Bleach peddled as 'miracle' autism cure on YouTube

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YouTube logo with video cameraImage source, Getty Images

Hundreds of videos that promote bleach as a cure for autism have been discovered on YouTube.

The substance, which is peddled as "Miracle Mineral Solution" (MMS), has reportedly caused dozens of injuries and two deaths in the US.

According to an investigation by technology news site Business Insider some appeared in the top three search results for "autism cure".

YouTube removed most of them after they were reported by the publication.

Business Insider journalist Tom Porter said he was "taken aback" by the popularity of some of the videos, which promote MMS as a cure for a range of conditions - including malaria and cancer.

"People who were just looking for broad information on autism or malaria were being pushed these videos," he told the BBC. "It will have been promoted to people who had never heard of it."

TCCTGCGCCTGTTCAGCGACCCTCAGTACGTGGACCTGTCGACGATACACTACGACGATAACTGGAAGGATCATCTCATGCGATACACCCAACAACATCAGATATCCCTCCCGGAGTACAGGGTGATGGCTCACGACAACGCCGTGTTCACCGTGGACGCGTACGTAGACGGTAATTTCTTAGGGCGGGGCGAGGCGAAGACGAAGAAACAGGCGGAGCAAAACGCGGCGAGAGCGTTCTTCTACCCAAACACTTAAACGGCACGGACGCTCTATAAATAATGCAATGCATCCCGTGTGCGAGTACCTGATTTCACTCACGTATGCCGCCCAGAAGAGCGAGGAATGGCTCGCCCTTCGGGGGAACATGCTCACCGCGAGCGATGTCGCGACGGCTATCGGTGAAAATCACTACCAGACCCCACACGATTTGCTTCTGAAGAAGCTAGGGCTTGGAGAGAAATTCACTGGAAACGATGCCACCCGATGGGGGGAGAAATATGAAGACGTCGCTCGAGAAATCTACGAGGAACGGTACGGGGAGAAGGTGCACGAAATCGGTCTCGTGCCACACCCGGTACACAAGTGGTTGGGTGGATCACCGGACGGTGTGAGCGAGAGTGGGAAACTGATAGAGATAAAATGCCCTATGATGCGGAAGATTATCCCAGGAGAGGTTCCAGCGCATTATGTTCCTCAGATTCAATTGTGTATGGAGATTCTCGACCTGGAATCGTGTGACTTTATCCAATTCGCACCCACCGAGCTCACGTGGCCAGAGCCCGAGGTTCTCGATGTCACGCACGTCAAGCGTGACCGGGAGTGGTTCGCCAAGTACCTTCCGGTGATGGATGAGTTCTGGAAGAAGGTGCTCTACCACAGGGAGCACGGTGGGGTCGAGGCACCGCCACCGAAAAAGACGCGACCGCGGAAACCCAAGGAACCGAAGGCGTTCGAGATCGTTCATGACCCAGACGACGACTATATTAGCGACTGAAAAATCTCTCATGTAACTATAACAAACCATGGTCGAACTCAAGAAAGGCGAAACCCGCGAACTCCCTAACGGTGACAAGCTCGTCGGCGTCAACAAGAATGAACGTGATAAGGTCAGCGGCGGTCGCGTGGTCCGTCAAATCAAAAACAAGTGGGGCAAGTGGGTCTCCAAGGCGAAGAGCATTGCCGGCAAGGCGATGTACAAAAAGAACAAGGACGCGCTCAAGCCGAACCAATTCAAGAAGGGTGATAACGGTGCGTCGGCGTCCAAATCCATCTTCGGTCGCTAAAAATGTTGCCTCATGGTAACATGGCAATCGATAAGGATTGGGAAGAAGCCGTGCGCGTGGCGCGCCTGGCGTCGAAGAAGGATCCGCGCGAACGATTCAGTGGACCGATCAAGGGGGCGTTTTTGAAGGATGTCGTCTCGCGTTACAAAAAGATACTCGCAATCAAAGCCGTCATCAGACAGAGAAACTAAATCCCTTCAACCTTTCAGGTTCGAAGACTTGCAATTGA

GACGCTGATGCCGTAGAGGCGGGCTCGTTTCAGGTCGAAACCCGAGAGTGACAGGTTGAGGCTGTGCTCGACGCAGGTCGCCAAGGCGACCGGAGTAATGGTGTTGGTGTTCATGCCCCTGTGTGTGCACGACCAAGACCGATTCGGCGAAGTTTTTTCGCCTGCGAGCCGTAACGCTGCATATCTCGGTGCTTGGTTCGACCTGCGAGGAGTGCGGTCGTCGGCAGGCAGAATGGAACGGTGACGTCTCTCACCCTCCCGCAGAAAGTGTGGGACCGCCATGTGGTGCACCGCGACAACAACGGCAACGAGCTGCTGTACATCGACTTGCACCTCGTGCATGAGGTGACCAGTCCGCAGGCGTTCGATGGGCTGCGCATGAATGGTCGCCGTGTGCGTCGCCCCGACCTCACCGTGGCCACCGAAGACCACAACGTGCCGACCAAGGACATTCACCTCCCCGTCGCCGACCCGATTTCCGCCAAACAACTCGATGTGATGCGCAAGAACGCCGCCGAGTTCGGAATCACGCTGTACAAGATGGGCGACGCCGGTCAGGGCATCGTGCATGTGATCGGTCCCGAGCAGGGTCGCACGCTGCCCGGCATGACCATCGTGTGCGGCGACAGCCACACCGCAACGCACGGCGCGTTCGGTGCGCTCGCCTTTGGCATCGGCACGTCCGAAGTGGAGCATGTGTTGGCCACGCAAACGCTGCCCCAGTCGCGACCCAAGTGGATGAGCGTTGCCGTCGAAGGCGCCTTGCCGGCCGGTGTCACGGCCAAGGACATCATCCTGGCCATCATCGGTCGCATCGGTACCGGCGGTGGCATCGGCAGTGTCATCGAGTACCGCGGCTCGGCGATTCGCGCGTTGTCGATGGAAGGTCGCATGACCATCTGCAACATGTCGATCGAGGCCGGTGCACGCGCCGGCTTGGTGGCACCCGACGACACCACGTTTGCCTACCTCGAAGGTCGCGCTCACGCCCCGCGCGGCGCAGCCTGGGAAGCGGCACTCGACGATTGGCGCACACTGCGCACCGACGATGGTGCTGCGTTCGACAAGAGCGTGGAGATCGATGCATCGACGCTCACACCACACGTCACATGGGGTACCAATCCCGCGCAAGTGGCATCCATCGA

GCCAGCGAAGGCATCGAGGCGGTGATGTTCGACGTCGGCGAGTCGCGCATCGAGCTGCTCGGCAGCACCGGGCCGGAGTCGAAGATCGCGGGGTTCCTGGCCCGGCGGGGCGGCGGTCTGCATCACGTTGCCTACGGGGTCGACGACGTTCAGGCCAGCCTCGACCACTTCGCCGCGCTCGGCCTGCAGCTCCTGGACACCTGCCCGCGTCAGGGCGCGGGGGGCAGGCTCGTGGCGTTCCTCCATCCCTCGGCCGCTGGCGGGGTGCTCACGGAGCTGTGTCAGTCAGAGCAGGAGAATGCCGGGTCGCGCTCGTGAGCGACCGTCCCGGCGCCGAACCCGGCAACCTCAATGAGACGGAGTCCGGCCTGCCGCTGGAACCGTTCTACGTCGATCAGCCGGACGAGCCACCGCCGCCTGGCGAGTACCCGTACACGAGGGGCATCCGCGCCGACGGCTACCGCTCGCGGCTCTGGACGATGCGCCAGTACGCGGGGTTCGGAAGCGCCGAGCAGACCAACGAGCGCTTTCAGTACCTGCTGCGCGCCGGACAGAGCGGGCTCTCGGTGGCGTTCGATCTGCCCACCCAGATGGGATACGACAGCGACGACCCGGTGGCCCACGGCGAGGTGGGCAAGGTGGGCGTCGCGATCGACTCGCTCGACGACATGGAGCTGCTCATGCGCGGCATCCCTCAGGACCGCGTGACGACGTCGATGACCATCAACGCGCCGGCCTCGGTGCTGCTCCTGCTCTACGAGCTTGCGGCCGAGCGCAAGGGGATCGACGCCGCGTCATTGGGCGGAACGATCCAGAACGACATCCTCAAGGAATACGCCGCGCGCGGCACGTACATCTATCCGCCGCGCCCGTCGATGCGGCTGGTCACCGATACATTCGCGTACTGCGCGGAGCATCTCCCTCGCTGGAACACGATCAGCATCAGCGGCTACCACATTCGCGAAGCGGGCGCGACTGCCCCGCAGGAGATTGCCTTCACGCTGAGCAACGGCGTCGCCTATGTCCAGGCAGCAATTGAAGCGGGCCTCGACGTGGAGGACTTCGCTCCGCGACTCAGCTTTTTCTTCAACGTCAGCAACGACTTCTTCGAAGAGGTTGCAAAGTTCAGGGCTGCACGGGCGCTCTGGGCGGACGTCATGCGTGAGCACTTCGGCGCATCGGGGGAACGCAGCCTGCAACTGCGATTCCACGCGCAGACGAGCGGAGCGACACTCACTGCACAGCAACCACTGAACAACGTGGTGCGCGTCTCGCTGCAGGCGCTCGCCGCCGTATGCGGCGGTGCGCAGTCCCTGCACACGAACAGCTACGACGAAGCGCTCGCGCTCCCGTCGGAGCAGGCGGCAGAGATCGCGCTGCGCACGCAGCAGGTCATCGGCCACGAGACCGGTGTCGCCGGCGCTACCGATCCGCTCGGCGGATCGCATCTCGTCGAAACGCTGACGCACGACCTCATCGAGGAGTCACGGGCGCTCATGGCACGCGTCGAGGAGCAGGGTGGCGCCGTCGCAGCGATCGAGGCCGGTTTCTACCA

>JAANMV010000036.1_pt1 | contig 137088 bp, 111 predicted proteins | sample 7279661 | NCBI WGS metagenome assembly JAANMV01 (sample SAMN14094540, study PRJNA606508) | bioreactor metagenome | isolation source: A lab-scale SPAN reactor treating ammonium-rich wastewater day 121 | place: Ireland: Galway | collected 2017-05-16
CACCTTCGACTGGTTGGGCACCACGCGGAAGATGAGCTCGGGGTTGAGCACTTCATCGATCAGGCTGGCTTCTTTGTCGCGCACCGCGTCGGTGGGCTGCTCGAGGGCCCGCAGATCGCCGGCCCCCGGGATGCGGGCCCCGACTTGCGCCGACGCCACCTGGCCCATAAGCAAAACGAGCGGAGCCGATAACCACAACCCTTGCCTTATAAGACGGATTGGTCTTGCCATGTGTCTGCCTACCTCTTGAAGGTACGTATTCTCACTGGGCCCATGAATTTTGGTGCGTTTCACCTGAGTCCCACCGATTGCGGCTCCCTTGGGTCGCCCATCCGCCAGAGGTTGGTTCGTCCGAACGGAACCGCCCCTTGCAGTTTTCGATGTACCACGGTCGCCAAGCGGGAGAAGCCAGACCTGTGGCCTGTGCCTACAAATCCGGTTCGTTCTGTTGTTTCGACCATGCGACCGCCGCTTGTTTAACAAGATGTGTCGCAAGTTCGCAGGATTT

He found that the top 20 videos promoting MMS on YouTube had more than 3 million views. Some ran advertisements that linked to pages where users could buy the substance.

YouTube reportedly told Business Insider that it does not proactively search for content that violates its policies, but that it had changed its algorithms to prevent MMS videos from appearing in search results.

"My understanding is that they're not monitoring their own site in order to remove videos which contravene their policies," Mr Porter said.

"Activists I've spoken to say that's not good enough. They have a responsibility to uphold their own policies so they don't broadcast dangerous information to millions of people across the world."

YouTube has faced heavy criticism for surfacing divisive content and conspiracy theories with its algorithms. This January, it published a blog post promising to combat recommendations for "borderline content" - a category that includes "videos promoting a phony miracle cure for a serious illness".

"It was just shocking to me that such a clear case of misinformation, that was leading to children being harmed, was allowed to spread so freely, and that they were able to exploit this platform so effectively," Mr Porter said.

In response, YouTube told the BBC: "Misinformation is a difficult challenge and any misinformation on medical topics is especially concerning."

"We've taken a number of steps to address this including surfacing more authoritative content across our site for people searching for related topics on YouTube."